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    Connection of IPv6 Islands Across IPv4 Clouds with BGP Overview

    If you have not upgraded your core to IPv6, you can still provide IPv6 services to customers by connecting remote IPv6 islands across IPv4 clouds by means of MP-BGP and MPLS. An IPv6 island is a network employing IPv6 addressing, such as a customer site. The IPv4 cloud consists of the PE–P–PE core.

    Note: You must configure an IPv6 interface in the parent VR for this feature to work.

    Consider Figure 1. Each customer site is connected by means of a CE router to a PE router. The PE routers in this implementation are referred to as dual-stack BGP (DS-BGP) routers because they run both the IPv6 and IPv4 protocol stack.

    Figure 1: IPv6 Tunneled over MPLS-IPv4

    IPv6 Tunneled over MPLS-IPv4

    The PE routers learn IPv6 routes using MP-BGP over TCPv4 or TCPv6 from the CE devices. Alternatively, you can configure IPv6 static routes on the PE routers to reach the customer IPv6 networks through the CE IPv6 link. You can use any IPv6-enabled routing protocol to access the CE routers.

    Use any MPLS signaling protocol to establish an MPLS base tunnel in the IPv4 core network. Each PE router runs MP-BGP over an IPv4 stack (MP-BGP/TCP/IPv4). MP-BGP advertises the customer IPv6 routes by exchanging IPv6 NLRI reachability information across the IPv4 cloud.

    Each PE router announces the IPv4 address of its core-facing interface (the tunnel endpoint) to its PE peers as the BGP next hop. Because MP-BGP requires the next hop to be in the same address family as the NLRI, the IPv4 next-hop address must be embedded in an IPv6 format. The PE router advertises the IPv6 routes as labeled routes and an IPv6 next hop.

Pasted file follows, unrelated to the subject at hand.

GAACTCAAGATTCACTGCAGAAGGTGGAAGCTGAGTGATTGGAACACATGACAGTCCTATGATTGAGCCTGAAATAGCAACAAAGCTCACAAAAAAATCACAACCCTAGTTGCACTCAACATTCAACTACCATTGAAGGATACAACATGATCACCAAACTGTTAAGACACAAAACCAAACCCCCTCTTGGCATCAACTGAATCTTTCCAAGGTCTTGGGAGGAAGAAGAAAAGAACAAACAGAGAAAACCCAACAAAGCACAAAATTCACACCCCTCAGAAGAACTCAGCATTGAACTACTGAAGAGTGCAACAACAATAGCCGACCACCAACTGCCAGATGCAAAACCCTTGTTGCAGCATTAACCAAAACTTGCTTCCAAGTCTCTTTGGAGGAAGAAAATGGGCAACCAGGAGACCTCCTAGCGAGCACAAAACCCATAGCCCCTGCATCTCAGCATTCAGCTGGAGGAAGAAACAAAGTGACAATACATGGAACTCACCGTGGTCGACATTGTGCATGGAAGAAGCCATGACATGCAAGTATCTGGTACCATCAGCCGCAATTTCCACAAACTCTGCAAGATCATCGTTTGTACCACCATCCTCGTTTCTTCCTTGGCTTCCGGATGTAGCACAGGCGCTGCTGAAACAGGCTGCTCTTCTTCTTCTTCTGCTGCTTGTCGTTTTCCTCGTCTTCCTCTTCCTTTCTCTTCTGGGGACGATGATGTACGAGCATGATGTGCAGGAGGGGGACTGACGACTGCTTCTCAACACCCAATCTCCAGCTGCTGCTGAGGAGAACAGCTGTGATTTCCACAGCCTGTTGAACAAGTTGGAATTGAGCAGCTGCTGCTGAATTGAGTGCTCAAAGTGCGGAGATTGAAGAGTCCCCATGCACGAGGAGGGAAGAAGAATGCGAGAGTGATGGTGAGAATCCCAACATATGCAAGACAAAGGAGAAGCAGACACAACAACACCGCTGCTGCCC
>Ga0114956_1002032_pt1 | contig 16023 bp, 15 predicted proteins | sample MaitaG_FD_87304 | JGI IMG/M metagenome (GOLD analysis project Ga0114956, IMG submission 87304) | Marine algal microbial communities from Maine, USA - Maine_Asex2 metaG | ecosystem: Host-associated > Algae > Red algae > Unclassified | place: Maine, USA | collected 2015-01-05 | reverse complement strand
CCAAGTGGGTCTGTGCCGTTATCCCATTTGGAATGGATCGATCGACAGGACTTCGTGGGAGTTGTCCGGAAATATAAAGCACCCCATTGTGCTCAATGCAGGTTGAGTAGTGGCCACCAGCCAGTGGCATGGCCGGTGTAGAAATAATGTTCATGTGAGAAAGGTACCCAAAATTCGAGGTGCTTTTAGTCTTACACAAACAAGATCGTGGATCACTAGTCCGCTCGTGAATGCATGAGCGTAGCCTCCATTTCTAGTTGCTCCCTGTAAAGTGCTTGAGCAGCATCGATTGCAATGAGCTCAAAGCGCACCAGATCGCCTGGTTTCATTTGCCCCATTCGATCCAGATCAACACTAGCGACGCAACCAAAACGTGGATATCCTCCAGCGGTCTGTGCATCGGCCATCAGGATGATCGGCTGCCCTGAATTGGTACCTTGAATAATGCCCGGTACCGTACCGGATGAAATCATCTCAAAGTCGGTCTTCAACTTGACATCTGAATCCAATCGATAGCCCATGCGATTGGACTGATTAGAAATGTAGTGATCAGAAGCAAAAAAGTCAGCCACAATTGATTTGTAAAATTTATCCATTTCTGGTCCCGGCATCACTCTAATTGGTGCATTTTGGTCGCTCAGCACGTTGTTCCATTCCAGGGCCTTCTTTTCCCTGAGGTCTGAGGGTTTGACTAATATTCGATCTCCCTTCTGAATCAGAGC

In the topology shown in Figure 1, OSPF advertises reachability of the loopback (10.1.1.1/32 and 10.2.2.1/32) and core-facing (10.10.10.1/32 and 10.20.20.2/32) interfaces of the PE routers. LDP binds label L1 to 10.1.1.1/32 on the P router.

    Router CE 1 establishes an MP-BGP session over TCPv4 to PE 1 and advertises its ability to reach the IPv6 network 2001:0430::/32. The MP-BGP update message specifies an AFI value of 2 (IPv6) and a SAFI value of 1 (unicast). As the next hop in the MP-REACH-NLRI attribute, CE 1 advertises the IPv6 address of the CE 1 interface that links to PE 1.

    Both IPv4 and IPv6 addresses must be configured on the PE-CE link. The IPv6 address defaults to an IPv4-compatible address that can be overridden with policy.

    PE 1 and PE 2 establish an MP-BGP session using their remote loopback IPv4 addresses as neighbor addresses. Router PE 1 installs in its IPv6 global routing table the route advertised by CE 1. MP-BGP on PE 1 then binds a second-level label, L2, and advertises the route to PE 2 with an AFI value of 2 (IPv6) and a SAFI value of 4 (labeled routes). The next hop that PE 1 advertises in the MP-REACH-NLRI attribute is the IPv4 address of its loopback interface, 10.1.1.1, encoded in IPv6 format as ::10.1.1.1.

    When MP-BGP on router PE 2 receives the advertisement, it associates the base tunnel (to 10.1.1.0/24, label L1) with the next hop (::10.1.1.1) that was advertised by PE 1 to reach the customer IPv6 island, 2001:0430::/32. Router PE 2 then uses MP-BGP (AFI = 2, SAFI = 1) to advertise to CE 2 its ability to reach this network.

    CE 2 sends native IPv6 packets destined for the 2001:0430::/32 network to PE 2. On receipt, PE 2 performs a lookup in its global IPv6 routing table. PE 2 prepends two labels to the IPv6 header (L1–L2–IPv6) and then forwards the packet out its core-facing interface (10.2.2.2).

    The P router does a lookup on L1 and label switches the packet toward PE 1. The P router can either replace L1 with another label or pop L1 if PE 1 requested PHP.

    When PE 1 receives the packet on its core-facing interface, it pops all the labels and does a lookup in the global IPv6 routing table using the destination address in the IPv6 header. PE 1 then forwards the native IPv6 packet out to CE 1 on the IPv6 link.

    Published: 2014-08-18